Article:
It is important first to know what crisis means. Crisis is not about collapse, but a moment of decision, when the direction of the future could tip one way or another. So it is good that humanity is always in crisis – I never hear about rabbits or cockroaches being in crisis! And I don’t mean crises like earthquakes or tsunamis, because we have very little influence on these, and even the warming of the planet in some little part depends on what sort of fuel we use. The biggest crisis is something I took on from Ulrich Beck, the great sociologist of the passage from the 20th to the 21st century, who started from quite a simple idea, really, a statement of fact: that we are all interdependent on each other. The distances between these dependencies have been vastly reduced, though, and everything is so quickly and intensely connected with everything else, around the globe, but we haven’t started to develop awareness of how to deal with this.
Back in 1922, William Fielding Ogburn also published a book in which he developed the idea of cultural lag – about how culture can lag behind our situational realities. He developed it to speak about ‘the savages’ – he was writing in 1922, so you still spoke about people outside Europe as barbarians, or savages, or wild – about how some ethnic groups lag behind in terms of cultural change, and don’t catch up with the change in direction. Nearly a century after William Fielding Ogburn, we can say that we, here, in Britain – in this room as well – are in cultural lag. Because we already have a situation very drastically different from what was in the world before, even 60, 70 years ago, we didn’t have this level – this volume – of globalisation that we have now, but behave as if nothing has happened. This is our crisis.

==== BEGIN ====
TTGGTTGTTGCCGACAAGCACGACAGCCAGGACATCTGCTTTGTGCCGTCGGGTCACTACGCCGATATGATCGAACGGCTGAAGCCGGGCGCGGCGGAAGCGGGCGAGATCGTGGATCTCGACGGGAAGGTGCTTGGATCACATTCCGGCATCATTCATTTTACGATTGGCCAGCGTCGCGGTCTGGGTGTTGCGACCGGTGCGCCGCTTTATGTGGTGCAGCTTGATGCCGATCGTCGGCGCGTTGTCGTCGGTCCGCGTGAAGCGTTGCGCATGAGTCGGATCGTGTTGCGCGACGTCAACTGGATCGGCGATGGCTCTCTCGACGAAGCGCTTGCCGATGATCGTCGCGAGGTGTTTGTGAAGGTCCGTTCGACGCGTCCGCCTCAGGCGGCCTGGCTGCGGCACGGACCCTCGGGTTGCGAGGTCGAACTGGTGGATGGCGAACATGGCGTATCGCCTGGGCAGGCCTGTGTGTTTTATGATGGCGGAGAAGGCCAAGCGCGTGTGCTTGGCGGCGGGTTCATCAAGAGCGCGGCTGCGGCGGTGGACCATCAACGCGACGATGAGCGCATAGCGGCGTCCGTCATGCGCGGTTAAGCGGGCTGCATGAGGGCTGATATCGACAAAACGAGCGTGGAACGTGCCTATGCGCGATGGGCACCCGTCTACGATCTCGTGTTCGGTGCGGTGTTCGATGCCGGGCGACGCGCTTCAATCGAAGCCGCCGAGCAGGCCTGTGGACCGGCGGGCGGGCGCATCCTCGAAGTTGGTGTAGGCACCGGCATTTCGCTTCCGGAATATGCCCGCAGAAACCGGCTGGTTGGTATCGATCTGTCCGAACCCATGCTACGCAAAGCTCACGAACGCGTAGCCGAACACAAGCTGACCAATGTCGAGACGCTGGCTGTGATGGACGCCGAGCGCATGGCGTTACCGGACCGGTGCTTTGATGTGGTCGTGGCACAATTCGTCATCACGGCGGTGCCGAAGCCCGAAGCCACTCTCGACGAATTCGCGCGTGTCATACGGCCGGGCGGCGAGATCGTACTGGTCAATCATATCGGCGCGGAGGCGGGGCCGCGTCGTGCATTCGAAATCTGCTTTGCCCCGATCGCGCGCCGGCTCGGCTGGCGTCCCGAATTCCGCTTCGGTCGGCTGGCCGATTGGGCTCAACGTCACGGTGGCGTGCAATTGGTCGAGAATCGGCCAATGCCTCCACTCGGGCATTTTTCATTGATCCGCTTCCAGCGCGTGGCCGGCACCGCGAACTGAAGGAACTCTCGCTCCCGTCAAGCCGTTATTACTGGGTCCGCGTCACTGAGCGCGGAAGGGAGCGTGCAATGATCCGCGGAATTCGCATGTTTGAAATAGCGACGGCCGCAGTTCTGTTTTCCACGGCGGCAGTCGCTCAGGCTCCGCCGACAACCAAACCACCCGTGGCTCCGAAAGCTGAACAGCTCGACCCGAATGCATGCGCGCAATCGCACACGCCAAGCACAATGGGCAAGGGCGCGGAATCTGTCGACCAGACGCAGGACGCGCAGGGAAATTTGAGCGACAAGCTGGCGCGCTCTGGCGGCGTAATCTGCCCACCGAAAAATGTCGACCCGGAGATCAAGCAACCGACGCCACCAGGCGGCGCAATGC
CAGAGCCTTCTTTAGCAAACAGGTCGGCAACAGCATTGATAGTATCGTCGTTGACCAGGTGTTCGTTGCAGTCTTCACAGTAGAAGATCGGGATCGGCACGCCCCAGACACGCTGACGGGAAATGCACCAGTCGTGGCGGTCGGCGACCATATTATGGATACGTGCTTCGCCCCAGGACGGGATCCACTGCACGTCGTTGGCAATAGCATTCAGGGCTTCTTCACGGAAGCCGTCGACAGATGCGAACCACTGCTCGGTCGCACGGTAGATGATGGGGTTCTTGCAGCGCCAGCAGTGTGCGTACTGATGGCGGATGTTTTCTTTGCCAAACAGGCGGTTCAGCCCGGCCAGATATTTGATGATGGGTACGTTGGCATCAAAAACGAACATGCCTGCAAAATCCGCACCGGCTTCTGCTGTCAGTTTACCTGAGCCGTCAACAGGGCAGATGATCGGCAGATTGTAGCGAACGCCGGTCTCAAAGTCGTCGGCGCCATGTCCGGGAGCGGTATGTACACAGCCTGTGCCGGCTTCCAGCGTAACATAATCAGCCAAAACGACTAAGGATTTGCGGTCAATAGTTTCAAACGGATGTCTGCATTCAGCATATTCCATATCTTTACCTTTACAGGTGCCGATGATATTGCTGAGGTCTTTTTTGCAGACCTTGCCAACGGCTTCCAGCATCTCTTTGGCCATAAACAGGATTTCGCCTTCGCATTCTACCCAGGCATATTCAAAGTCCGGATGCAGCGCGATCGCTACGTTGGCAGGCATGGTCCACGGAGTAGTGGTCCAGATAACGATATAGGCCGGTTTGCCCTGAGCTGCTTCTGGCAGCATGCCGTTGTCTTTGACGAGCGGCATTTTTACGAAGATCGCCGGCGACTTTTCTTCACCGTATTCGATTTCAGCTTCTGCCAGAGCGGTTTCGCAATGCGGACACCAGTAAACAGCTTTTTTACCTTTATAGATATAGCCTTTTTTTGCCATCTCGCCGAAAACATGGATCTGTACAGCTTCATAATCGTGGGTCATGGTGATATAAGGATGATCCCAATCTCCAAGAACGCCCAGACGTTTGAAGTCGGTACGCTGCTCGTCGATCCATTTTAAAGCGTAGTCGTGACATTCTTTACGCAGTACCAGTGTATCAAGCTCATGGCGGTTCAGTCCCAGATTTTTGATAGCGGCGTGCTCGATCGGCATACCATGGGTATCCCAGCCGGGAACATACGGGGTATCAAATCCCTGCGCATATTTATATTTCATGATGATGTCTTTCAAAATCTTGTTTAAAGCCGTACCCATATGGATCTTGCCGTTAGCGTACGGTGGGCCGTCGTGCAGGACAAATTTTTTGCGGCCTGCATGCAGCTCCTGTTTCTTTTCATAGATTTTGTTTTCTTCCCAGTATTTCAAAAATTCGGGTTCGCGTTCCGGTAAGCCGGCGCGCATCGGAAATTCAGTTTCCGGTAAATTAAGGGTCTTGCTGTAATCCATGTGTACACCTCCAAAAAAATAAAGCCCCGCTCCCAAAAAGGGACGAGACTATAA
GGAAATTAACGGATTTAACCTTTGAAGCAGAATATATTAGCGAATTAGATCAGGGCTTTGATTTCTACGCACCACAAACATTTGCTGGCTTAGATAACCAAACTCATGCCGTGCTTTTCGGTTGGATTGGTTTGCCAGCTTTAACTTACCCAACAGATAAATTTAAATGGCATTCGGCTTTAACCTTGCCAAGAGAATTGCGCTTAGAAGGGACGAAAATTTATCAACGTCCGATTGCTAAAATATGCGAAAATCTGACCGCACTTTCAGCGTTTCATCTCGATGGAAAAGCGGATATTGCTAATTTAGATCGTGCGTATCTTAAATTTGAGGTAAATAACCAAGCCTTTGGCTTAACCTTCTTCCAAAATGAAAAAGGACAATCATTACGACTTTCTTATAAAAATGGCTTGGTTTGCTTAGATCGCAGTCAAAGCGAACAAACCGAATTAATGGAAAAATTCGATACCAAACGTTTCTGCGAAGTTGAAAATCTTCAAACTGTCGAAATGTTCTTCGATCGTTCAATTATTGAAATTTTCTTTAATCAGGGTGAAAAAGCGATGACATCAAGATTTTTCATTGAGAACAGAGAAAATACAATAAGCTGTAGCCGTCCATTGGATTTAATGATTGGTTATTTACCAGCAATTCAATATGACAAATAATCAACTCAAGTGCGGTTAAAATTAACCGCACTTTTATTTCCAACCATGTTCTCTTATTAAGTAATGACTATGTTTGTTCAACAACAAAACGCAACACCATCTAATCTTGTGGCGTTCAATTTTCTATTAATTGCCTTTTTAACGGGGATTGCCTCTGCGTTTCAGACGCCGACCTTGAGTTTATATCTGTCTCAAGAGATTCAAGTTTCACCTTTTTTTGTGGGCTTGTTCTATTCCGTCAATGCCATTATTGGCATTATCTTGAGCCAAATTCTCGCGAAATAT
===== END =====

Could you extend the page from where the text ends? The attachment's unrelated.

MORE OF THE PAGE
What can we, as individuals, do about this?
Your very question is wrongly put. These days, people hire counsellors – they pay them – to hear how the world ‘all depends on you’, the individual. ‘You’ have to be more industrious, more skilful, go jogging more, eat more vegetables, learn how to make waves, how to influence people, add 500 people to your network of friends on Facebook. That doesn’t solve things. The long-term objective that we have to face up to is this: we have to develop models of collective action that work with the globality of our situation.